These little romantic traditions and counter-traditions illustrate a growing, pressurized conflict between the marriage haves and have-nots. The evidence suggests that marriage rates are falling significantly. Studies show that the marriage or “mating market” is profoundly gender-imbalanced, competitive, and confusing. The complexities and dramas of the DC dating scene make the feature pages of Washington Post Magazine under the humorously earnest (though hardly inaccurate) title of “Profiles in Courage.” Some of us keep a small portfolio of hilarious, personal, and sometimes painful stories dating stories close to our chests—hoping that we’ll one day get to regale our kids with what happened before we met their fathers (or mothers).
We go to movies that foretell a future of mediated, digitalized friendships and romances, futures full of a loneliness, confusion, and detachment that is already familiar and palpable. Some pay for an “invisible boyfriend”—a manufactured digital relationship to ward off the awkward, if well-intended, inquiries that family and friends make into our dating experience.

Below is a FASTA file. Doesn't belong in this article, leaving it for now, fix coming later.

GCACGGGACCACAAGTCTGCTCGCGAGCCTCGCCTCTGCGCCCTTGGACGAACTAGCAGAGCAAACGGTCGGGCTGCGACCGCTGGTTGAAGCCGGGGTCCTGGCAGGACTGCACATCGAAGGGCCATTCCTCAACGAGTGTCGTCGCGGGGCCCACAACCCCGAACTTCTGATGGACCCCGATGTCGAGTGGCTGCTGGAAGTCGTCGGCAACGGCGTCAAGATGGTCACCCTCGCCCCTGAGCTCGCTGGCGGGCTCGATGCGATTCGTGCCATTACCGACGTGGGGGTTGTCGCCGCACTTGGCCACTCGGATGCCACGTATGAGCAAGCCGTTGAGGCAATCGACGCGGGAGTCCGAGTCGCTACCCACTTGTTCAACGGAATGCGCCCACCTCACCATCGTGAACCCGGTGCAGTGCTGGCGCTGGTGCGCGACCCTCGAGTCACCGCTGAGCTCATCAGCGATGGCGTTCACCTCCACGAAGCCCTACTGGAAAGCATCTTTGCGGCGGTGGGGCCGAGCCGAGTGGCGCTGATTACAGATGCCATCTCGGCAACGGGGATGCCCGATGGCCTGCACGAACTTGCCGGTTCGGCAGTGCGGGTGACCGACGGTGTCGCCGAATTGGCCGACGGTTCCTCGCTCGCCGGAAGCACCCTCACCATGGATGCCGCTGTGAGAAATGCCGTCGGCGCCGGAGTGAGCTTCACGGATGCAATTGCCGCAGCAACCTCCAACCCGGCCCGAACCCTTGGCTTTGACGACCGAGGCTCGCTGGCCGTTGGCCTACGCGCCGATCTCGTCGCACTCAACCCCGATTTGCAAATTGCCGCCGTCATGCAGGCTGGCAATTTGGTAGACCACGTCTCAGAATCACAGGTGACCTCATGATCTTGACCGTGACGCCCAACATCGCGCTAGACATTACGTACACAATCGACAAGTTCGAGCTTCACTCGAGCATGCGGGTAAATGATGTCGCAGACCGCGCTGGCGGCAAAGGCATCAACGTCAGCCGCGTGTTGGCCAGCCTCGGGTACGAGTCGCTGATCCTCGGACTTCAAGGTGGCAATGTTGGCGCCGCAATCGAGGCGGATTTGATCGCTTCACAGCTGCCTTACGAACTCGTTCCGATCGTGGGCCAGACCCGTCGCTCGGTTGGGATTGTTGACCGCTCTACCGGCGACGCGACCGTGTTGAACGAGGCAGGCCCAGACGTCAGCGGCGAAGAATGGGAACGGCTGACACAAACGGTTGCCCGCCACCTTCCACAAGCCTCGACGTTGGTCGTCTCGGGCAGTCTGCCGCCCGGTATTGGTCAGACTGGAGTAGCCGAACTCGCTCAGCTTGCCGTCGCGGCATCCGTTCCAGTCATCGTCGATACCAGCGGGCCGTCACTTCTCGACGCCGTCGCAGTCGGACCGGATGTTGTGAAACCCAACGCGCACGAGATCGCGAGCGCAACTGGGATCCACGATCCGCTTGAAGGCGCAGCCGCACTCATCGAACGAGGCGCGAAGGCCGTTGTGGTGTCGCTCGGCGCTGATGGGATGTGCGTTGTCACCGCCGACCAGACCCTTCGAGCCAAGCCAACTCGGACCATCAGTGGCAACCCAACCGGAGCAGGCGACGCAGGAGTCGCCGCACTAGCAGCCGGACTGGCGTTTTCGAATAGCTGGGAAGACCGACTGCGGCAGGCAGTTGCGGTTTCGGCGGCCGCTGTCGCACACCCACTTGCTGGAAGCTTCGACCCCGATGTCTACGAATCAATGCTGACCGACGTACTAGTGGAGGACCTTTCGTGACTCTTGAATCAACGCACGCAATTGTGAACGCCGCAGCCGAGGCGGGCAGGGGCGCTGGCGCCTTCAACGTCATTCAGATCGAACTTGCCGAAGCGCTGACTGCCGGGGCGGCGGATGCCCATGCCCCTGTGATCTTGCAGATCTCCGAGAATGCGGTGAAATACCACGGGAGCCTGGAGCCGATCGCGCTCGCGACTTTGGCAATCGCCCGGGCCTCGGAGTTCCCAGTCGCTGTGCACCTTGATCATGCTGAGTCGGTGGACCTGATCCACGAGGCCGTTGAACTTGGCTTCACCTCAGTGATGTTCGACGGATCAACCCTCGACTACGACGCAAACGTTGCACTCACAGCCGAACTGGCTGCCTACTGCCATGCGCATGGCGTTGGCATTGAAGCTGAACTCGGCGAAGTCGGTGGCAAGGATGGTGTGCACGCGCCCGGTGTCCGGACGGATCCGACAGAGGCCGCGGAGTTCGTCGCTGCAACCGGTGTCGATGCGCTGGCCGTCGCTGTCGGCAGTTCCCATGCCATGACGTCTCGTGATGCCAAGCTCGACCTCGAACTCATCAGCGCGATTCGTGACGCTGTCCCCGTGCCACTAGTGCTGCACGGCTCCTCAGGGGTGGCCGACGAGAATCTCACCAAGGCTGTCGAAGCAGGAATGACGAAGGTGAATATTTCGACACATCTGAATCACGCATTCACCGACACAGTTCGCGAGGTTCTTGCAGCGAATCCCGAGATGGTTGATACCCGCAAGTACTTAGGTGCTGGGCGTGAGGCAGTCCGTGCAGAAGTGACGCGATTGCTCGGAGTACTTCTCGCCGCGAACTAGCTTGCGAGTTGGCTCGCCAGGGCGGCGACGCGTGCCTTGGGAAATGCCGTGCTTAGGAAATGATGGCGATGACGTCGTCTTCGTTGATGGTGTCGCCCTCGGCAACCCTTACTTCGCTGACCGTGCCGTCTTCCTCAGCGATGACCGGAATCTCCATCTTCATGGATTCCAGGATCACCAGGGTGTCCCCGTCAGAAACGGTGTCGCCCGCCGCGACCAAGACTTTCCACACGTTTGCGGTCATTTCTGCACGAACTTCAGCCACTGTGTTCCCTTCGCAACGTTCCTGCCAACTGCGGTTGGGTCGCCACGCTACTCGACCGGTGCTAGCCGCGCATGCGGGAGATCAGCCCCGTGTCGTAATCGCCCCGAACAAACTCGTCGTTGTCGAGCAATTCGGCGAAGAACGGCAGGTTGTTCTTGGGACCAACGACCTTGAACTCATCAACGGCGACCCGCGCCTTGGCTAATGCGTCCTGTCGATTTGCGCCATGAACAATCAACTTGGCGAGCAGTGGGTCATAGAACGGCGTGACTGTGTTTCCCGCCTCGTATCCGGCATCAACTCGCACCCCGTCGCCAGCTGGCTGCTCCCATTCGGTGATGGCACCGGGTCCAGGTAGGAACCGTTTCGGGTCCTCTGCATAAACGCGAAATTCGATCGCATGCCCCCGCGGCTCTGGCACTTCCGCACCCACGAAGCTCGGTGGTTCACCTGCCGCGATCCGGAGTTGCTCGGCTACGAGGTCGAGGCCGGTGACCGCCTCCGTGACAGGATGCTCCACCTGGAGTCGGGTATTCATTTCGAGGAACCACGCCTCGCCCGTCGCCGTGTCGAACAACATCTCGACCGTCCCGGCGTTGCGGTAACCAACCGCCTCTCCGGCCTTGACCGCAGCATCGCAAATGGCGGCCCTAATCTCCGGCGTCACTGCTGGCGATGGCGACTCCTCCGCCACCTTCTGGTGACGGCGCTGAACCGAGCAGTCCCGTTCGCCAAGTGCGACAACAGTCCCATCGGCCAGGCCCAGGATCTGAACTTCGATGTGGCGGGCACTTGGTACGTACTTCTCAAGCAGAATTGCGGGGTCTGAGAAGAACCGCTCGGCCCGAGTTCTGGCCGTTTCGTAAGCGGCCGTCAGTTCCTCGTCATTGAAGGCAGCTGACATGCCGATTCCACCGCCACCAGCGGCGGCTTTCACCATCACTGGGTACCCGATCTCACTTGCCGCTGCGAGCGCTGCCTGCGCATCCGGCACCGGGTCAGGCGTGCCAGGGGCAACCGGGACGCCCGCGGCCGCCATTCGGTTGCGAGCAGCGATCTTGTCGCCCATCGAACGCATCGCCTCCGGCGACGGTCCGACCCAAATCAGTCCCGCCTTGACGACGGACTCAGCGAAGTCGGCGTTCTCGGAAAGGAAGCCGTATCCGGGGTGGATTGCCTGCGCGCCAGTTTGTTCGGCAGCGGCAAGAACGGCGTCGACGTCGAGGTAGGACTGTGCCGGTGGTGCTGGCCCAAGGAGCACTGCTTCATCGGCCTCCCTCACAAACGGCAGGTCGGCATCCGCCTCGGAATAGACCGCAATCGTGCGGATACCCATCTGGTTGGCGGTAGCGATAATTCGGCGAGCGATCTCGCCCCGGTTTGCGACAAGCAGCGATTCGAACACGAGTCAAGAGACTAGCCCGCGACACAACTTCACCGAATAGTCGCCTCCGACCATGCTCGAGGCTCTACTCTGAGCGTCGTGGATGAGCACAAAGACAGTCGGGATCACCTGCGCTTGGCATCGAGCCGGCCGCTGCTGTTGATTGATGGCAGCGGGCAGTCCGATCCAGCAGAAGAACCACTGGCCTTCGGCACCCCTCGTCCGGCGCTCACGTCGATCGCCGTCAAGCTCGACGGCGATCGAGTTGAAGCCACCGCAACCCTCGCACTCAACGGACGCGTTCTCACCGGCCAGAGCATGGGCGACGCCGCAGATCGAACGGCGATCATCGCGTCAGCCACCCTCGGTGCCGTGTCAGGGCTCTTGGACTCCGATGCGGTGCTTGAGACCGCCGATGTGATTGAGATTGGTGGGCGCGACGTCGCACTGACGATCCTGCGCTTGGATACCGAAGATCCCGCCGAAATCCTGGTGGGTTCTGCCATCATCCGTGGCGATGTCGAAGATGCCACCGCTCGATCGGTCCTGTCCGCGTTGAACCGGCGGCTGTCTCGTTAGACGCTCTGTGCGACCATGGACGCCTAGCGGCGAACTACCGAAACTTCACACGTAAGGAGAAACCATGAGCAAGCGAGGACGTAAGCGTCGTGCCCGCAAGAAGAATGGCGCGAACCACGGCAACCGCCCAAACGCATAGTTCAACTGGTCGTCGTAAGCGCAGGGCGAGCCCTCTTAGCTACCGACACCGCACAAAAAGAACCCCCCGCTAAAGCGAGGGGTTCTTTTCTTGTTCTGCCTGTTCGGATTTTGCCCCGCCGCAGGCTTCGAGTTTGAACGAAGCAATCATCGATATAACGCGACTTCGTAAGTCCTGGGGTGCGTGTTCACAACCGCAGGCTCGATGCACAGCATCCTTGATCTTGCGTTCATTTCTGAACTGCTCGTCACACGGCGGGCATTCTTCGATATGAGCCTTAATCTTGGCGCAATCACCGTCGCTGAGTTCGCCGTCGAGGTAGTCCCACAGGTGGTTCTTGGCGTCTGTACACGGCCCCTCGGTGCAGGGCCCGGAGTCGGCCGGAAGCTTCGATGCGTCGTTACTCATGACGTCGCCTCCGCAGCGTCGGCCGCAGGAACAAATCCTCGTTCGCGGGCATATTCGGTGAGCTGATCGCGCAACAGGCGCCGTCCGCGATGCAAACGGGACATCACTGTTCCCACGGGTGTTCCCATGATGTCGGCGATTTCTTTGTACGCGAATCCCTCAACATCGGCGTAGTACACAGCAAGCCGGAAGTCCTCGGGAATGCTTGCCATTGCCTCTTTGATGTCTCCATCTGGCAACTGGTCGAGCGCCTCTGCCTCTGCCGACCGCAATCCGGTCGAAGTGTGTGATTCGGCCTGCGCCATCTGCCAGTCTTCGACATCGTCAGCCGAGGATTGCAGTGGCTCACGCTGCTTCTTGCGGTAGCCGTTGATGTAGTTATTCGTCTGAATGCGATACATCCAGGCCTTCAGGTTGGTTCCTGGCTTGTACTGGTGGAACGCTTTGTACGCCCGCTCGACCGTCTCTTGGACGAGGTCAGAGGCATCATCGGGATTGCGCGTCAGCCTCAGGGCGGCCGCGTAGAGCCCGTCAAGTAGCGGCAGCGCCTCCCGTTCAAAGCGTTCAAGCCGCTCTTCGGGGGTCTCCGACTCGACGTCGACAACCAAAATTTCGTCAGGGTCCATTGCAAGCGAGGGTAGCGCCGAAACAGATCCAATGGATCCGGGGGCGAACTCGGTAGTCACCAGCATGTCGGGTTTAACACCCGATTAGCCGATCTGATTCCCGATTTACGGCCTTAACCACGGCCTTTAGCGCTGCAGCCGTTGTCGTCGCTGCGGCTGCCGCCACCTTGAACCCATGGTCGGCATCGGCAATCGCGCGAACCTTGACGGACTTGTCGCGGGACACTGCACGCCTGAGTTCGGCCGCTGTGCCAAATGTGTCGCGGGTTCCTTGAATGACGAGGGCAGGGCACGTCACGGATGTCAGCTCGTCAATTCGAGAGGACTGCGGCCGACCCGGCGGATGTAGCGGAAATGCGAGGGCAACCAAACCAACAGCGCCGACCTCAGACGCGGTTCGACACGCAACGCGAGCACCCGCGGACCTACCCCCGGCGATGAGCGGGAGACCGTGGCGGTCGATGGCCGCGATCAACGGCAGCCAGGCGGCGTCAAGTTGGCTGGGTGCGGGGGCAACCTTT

But while a majority of singles still expect and desire marriage we’re well aware that far too many marriages end in divorce. In spite of all this mess, I am writing to wish the world within the reach of my pen a happy National Marriage Week and invite my single friends to share in the sentiment. Here’s why.
Marriage Doesn’t Make Anyone Superior
Marriage status does not convey greater worth, dignity, or value upon an individual, than does the single status. I suspect that critics of conservative, Christian marriage proponents think they hear “I’m a superior human being because I’ve managed to tie the knot (and keep it tied.)” Any researcher or communicator who actually insinuates or functionally believes such things, in my opinion, should be ashamed and choose another line of work. But most of the wonks and advocates I know believe that a Creator endows human value—that this worth isn’t self-generated, let alone conveyed by the U.S. Census Bureau or a justice of the peace. With all due respect, then, to Dean Martin and his fellow crooners, “You’re Nobody till Somebody Loves You” misrepresents the human experience.